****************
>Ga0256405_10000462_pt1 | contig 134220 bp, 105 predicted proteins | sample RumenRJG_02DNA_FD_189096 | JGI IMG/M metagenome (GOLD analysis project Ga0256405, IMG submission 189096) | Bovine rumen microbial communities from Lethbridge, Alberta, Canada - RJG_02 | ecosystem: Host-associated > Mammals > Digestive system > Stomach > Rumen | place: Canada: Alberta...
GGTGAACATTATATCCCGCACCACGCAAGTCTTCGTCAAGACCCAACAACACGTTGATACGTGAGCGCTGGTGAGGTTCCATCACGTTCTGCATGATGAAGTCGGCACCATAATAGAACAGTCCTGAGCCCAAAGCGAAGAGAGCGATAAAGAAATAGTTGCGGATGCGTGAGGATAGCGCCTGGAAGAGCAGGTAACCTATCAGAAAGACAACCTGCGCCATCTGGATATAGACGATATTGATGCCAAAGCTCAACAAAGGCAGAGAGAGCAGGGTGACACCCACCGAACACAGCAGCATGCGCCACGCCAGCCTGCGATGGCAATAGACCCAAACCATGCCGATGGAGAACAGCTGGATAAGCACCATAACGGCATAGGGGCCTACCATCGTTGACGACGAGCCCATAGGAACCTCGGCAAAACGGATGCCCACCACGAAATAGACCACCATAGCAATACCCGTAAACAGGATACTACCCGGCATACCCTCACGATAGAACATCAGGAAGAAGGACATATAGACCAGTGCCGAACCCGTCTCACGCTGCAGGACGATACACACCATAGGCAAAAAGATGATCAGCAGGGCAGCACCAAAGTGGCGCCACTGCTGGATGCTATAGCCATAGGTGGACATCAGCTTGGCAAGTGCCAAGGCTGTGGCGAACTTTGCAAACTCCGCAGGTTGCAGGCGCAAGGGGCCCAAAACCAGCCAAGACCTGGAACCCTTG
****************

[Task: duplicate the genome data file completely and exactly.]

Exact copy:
>Ga0256405_10000462_pt1 | contig 134220 bp, 105 predicted proteins | sample RumenRJG_02DNA_FD_189096 | JGI IMG/M metagenome (GOLD analysis project Ga0256405, IMG submission 189096) | Bovine rumen microbial communities from Lethbridge, Alberta, Canada - RJG_02 | ecosystem: Host-associated > Mammals > Digestive system > Stomach > Rumen | place: Canada: Alberta...
GGTGAACATTATATCCCGCACCACGCAAGTCTTCGTCAAGACCCAACAACACGTTGATACGTGAGCGCTGGTGAGGTTCCATCACGTTCTGCATGATGAAGTCGGCACCATAATAGAACAGTCCTGAGCCCAAAGCGAAGAGAGCGATAAAGAAATAGTTGCGGATGCGTGAGGATAGCGCCTGGAAGAGCAGGTAACCTATCAGAAAGACAACCTGCGCCATCTGGATATAGACGATATTGATGCCAAAGCTCAACAAAGGCAGAGAGAGCAGGGTGACACCCACCGAACACAGCAGCATGCGCCACGCCAGCCTGCGATGGCAATAGACCCAAACCATGCCGATGGAGAACAGCTGGATAAGCACCATAACGGCATAGGGGCCTACCATCGTTGACGACGAGCCCATAGGAACCTCGGCAAAACGGATGCCCACCACGAAATAGACCACCATAGCAATACCCGTAAACAGGATACTACCCGGCATACCCTCACGATAGAACATCAGGAAGAAGGACATATAGACCAGTGCCGAACCCGTCTCACGCTGCAGGACGATACACACCATAGGCAAAAAGATGATCAGCAGGGCAGCACCAAAGTGGCGCCACTGCTGGATGCTATAGCCATAGGTGGACATCAGCTTGGCAAGTGCCAAGGCTGTGGCGAACTTTGCAAACTCCGCAGGTTGCAGGCGCAAGGGGCCCAAAACCAGCCAAGACCTGGAACCCTTG